The sowing of the naga morich
For those who do not have time or availability, naga morich seedlings ready to be transplanted are sold in well-supplied consortia, eliminating all the sowing and germination work. However, starting with the seeds has an undoubted charm and also allows you to reuse seeds obtained by us from the previous year.
Sowing should start from February or early March, checking the night temperatures: they must never drop below 14/16 degrees, under penalty of vegetative block or even the death of the young seedling. For this reason, sowing in a seedbed is worthwhile, allowing the early sowing of a few weeks, or even a few months, if we are talking about northern Italy.
The germination phase requires a temperature of 22/24 degrees. Normally the cotyledons can be seen 15-20 days after sowing: the time may vary according to the quality of the seeds used. Don’t despair if life doesn’t seem to exist: the seed can take up to two months to germinate! The seed integument of naga morich is very tough and for this reason a bath of chamomile seeds is a good trick to help germination.
The rules for watering are always the same: wet a little and regularly, keep the soil moist, but never completely soaked or dry.
How and when to transplant Naga Morich
For transplanting, our chilli can be placed in the field starting from April or May, as long as it is protected from late frosts. The plant, like all plants of the capsicum family, terribly hates the cold. The advice is to transplant it in an extremely sunny place, which guarantees maximum light throughout the day.
Before transplanting the Naga Morich, we must evaluate the solar exposure had up to that moment: if the plant has grown in dim light, direct contact with the sun will be traumatic, and could damage the young leaves. In this sense it is good to acclimate the plant, exposing it for short periods to direct sun. The increase in exposure times will take place gradually, intervening promptly if signs of “fatigue” of the plant are noticed.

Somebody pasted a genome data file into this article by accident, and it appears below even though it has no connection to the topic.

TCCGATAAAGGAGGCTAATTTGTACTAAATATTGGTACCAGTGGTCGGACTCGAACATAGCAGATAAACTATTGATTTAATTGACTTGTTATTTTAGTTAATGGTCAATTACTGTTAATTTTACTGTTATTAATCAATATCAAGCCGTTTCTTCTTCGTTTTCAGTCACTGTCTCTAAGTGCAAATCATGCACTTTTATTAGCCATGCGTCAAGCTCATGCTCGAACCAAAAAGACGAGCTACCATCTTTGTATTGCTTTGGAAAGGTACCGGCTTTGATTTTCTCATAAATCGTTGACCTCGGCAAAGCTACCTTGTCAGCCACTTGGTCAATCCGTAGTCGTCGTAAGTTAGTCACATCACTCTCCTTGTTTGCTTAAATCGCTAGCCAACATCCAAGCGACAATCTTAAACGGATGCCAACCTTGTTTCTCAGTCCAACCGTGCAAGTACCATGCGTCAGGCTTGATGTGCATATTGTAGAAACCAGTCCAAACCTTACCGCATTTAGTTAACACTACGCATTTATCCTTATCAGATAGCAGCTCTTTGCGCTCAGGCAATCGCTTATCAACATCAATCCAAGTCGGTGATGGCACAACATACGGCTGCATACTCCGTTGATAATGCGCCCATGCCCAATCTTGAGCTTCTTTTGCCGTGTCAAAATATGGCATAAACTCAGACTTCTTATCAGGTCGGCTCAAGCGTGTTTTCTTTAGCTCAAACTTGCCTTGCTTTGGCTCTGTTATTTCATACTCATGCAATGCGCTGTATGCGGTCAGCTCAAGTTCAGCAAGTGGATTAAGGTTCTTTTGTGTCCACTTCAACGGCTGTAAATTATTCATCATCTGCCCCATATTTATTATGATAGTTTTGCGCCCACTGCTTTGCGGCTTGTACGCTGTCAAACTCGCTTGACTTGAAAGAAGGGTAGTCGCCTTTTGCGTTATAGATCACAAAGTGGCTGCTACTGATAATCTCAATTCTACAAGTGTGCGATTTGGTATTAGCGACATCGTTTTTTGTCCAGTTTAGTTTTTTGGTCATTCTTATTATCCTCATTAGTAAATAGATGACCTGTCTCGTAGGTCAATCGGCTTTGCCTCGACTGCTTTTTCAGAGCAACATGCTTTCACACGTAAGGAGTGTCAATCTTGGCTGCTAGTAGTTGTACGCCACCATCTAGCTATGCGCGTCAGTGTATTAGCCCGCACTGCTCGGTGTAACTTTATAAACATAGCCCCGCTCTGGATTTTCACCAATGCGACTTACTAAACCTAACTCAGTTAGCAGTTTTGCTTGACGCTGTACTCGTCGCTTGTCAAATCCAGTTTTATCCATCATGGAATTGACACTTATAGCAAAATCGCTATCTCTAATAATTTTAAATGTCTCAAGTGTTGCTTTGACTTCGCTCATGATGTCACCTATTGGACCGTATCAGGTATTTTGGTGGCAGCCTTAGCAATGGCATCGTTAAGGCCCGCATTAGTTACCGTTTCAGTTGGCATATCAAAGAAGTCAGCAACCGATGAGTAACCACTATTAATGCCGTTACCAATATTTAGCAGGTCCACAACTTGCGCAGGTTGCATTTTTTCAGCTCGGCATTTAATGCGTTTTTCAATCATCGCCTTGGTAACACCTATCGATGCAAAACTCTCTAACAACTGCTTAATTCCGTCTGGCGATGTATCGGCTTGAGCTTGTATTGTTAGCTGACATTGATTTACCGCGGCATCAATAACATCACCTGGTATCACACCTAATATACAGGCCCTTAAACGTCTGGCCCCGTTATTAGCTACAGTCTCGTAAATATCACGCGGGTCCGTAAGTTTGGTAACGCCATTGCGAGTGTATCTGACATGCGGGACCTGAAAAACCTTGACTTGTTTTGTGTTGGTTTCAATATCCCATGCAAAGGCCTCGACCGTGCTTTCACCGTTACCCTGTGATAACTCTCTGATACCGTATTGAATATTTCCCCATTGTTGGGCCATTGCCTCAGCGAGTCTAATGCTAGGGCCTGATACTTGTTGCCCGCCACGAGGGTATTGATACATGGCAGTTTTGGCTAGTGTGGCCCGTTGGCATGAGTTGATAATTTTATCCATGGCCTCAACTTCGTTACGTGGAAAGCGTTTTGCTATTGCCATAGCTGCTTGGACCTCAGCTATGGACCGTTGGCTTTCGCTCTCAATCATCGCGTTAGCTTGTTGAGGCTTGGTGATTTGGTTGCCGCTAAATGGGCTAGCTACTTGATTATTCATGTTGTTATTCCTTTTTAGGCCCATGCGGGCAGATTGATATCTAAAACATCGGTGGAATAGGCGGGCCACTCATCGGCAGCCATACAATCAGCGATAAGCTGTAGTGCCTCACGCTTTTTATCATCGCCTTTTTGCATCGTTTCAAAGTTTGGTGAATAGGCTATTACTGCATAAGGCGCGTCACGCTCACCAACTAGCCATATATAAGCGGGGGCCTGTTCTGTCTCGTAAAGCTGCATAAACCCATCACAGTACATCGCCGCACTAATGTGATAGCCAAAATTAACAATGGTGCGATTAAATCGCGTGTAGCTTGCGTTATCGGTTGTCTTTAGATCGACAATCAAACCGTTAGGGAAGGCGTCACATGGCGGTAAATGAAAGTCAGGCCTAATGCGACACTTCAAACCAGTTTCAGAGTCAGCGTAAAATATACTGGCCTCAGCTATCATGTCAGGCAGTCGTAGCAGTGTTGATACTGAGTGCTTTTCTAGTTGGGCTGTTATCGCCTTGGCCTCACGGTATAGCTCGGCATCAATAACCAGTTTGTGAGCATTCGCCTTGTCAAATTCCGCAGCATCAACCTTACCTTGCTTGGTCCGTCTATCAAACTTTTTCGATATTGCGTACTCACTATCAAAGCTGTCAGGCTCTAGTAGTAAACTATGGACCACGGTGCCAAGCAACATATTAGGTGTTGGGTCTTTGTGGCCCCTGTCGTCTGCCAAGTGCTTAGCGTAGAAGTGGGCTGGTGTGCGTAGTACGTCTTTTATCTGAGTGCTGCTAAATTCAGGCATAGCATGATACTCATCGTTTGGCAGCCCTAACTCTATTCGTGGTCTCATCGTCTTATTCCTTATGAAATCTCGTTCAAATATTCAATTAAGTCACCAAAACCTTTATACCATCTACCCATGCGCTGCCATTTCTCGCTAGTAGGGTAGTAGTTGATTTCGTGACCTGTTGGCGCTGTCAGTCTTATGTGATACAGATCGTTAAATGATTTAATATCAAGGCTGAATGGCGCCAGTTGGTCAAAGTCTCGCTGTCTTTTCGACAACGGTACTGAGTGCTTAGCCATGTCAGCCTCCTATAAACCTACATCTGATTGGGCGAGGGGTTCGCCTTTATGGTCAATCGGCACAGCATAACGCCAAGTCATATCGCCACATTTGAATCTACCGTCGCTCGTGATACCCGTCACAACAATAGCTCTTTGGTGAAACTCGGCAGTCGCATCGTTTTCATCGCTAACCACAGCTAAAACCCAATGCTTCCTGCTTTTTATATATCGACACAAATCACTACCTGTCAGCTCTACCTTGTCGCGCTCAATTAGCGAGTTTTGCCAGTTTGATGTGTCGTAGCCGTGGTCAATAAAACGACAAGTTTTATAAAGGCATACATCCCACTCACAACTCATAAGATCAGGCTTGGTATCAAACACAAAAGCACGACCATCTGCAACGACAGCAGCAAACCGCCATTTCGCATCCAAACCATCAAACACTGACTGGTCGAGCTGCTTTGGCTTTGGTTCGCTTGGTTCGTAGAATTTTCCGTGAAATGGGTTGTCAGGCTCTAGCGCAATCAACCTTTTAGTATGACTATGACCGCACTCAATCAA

Soil and fertilization
The soil must be nourished and balanced, with the right compromise between water retention and drainage, which is achieved with good processing combined with the contribution of organic matter. In this sense, too clayey soils can be made more draining by adding sand or peat; on the contrary, more permeable soils can be enriched with mature manure or earthworm humus, to slow down the evapotranspiration of water and the washout of nutrients.
It will be enough to fertilize only once at the time of planting, avoiding excess nitrogen, which can push the plant into the foliar apparatus, penalizing fruit production.
It is important to consider that, in the cultivation of chili peppers in the garden, the distance between one plant and the other must be at least 50 cm between the rows and 40 cm on the row.
Growth and maintenance
In the early stages of life, like all plants that need to grow, a constant and balanced water supply is required. When the plant is well structured, it needs a moderate water supply.
To keep the naga morich healthy, it is sufficient to make sure that the soil is never dry on the surface but that, at the same time, it is not too full of water. In fact, chilli has a root system sensitive to asphyxiation, and requires greater attention to the water supply.
Don’t worry if some flowers will fall during growth: it is the natural selection of the plant, which with occasional drops will focus more on the remaining flowers, giving excellent fruit.
Collection of Naga Morich chillies
If you are a lover of extreme spiciness, it is advisable to water the plant a little in the week before harvesting. This allows the presence of water in the fruit to decrease, increasing the concentration of capsaicin, and therefore the spiciness. This will probably send the foliar apparatus into a slight crisis, but we won’t have to worry: by now the plant will have well-structured roots, and it will be enough to water with very little water, enough to keep the plant alive, until the time of harvest.
The chili plant grown in our climates typically does not survive for the next season. Therefore, you can keep the seeds of the naga morich pepper as already explained, and if you like this super spicy Indian variety you can re-sow the next season.
You may be interested to read about the Jalapeño pepper grow guide/ Hot peppers grow guide/ Pasta With Peppers Cruschi Recipe/ Stuffed baguette with peppers recipe/ Italian roasted peppers recipe/ Hot pepper jam recipe/ Nest milk pudding recipe.